Boards, like their riders, are unique. From the deck to the trucks to the ball bearings and the wheels, skaters can "build" their rides to be soft or hard, stable or more flexible for turning tricks, and now, sustainable. All of this is made possible by advances in technology and materials. Past and present skateboarders and manufacturers (many of whom are skaters themselves) continue to push the limits of innovation.
 Skateboard legend David Hackett, one of the original Z-Boys of Dogtown (see Art Molella's column for more on the Z-Boys), traced Bennett's influence on the early days of skateboarding: "If you look at all of the early, early pool and ramp shots back in the day of all the Dog Town Guys, ... We all rode Bennett's because they were the best turning truck in the World." "Manufacturing Profile: Bennett Truks," Concrete Wave magazine (fall 2006), p. 49.
For further reading:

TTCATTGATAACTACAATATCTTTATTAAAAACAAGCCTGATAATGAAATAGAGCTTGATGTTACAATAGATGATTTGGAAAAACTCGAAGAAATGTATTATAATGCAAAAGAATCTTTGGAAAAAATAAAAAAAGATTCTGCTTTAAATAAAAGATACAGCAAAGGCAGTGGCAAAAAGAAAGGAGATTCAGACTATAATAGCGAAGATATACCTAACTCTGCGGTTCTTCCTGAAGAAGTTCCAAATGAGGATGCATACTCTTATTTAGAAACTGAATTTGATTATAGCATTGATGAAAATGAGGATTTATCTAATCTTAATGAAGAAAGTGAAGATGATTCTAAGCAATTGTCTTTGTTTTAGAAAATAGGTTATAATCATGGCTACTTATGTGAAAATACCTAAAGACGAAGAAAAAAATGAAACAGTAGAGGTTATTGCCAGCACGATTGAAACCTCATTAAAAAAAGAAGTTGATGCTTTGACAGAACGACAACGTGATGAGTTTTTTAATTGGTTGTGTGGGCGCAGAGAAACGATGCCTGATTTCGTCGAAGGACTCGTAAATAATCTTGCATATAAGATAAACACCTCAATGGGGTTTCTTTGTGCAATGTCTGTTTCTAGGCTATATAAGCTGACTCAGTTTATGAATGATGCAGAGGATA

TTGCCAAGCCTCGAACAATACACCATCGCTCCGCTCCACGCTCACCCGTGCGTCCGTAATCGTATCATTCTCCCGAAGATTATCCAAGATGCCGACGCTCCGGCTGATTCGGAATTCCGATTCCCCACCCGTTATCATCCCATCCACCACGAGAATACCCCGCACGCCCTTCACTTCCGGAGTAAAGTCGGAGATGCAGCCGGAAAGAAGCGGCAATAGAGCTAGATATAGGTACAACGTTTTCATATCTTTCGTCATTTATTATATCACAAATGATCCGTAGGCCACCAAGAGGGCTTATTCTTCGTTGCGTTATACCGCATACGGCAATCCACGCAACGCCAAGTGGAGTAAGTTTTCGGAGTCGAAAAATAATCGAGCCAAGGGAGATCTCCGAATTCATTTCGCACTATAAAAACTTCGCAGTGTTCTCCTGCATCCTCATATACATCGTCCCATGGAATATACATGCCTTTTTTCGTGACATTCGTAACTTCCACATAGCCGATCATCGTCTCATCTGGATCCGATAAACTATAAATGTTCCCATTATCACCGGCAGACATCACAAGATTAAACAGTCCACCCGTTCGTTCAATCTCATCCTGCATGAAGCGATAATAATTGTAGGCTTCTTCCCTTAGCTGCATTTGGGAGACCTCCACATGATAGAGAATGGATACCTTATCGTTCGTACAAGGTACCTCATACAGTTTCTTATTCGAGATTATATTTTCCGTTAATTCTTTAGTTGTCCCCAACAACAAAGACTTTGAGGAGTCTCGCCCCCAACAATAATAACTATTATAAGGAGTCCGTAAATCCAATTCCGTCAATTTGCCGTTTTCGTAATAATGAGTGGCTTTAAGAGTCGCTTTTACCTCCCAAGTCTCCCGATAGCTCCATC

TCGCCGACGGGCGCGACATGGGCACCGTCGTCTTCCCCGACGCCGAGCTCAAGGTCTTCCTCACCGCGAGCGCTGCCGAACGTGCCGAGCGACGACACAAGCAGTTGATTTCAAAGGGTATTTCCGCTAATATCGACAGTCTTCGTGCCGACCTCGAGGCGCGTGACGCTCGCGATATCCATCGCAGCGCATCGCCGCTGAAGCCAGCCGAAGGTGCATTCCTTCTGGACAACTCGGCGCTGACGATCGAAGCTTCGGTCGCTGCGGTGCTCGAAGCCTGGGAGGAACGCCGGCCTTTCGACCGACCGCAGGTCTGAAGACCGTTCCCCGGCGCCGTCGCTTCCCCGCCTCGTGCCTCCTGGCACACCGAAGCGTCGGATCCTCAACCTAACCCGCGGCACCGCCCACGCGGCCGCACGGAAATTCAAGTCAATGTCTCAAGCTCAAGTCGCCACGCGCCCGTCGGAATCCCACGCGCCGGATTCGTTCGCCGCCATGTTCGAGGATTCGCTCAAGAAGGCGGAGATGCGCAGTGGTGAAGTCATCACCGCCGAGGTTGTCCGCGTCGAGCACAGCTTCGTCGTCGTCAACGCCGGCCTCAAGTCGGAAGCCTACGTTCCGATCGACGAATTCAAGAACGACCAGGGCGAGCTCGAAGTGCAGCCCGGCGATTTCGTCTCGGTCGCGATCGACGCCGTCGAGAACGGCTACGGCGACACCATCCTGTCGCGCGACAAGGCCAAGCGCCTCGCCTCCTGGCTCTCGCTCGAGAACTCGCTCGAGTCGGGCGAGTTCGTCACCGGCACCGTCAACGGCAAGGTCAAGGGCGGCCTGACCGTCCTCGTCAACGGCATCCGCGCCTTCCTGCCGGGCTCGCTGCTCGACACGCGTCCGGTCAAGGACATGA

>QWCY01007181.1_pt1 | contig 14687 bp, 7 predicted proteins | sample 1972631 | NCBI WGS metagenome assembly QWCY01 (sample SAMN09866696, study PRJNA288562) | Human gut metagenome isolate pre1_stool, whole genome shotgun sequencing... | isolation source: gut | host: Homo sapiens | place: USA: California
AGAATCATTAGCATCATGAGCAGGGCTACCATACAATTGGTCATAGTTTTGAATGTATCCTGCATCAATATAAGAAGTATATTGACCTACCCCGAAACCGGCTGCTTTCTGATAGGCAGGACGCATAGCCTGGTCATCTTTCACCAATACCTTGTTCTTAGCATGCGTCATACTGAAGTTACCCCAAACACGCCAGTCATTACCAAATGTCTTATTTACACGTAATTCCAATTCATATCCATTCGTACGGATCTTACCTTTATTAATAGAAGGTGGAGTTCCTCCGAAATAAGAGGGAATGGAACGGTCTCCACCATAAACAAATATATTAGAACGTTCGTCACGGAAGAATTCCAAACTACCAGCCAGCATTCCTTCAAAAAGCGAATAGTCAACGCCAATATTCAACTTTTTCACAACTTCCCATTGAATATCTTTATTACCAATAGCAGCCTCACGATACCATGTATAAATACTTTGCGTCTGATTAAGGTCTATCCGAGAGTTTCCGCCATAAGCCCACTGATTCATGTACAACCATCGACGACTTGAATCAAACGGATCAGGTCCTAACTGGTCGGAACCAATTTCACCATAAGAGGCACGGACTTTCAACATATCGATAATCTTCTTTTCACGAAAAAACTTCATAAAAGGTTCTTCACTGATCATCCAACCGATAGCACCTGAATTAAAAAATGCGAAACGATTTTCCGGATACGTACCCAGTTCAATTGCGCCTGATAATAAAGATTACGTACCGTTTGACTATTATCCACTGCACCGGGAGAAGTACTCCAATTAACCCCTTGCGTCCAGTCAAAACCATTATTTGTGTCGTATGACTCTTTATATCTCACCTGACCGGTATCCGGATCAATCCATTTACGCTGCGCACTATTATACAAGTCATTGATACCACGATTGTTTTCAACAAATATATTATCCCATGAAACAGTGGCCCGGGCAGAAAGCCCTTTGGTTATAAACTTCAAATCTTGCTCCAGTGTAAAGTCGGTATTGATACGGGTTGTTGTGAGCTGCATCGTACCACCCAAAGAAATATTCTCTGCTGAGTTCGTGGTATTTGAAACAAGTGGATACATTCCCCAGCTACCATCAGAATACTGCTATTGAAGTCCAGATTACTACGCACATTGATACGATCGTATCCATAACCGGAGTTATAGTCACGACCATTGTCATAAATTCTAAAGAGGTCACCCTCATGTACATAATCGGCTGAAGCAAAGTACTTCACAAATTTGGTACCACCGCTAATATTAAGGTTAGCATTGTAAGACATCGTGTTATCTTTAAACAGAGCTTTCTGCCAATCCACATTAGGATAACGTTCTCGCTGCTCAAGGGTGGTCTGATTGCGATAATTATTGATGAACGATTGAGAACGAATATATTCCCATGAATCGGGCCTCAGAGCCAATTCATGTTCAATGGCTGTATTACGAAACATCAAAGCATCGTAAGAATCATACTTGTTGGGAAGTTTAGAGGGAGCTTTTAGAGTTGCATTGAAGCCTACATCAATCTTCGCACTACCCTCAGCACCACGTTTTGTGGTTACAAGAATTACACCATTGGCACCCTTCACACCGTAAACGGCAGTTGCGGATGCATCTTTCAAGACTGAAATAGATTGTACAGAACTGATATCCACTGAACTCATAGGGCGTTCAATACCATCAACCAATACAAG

Judith A. Davidson, "Sport and Modern Technology: The Rise of Skateboarding, 1963-1978," Journal of Popular Culture 18, no. 4 (spring 1985), pp. 145-157.
"Environmental Issues," Transworld Skateboarding, March 13, 2000, http://skateboarding.transworld.net/1000010706/news/environmental-issues/. Accessed August 28, 2011.
Exploratorium "Skateboard Science" website, http://www.exploratorium.edu/skateboarding/, includes a glossary of skateboarding terms. Accessed August 28, 2011.
Garton Toy Co. catalog, Wheel Goods and Sleds for 60 Years (1938), University of Wisconsin Digital Collections, State of Wisconsin Collection, http://digital.library.wisc.edu/1711.dl/WI.SheGarton. Accessed August 28, 2011.
Eric Weiss, "[Frank Nasworthy:] A Reinvention of the Wheel, Annandale Teen's Idea Brought Skateboarding Back to Life," Washington Post, August 17, 2004, http://www.washingtonpost.com/wp-dyn/articles/A6502-2004Aug16.html. Accessed August 28, 2011.
Scott A. Wilhite, The Evolution of the Roller Skate 1820-Present: A Pictorial History (Lincoln, Neb.: National Museum of Roller Skating, 1994).
From Prototype, August 2011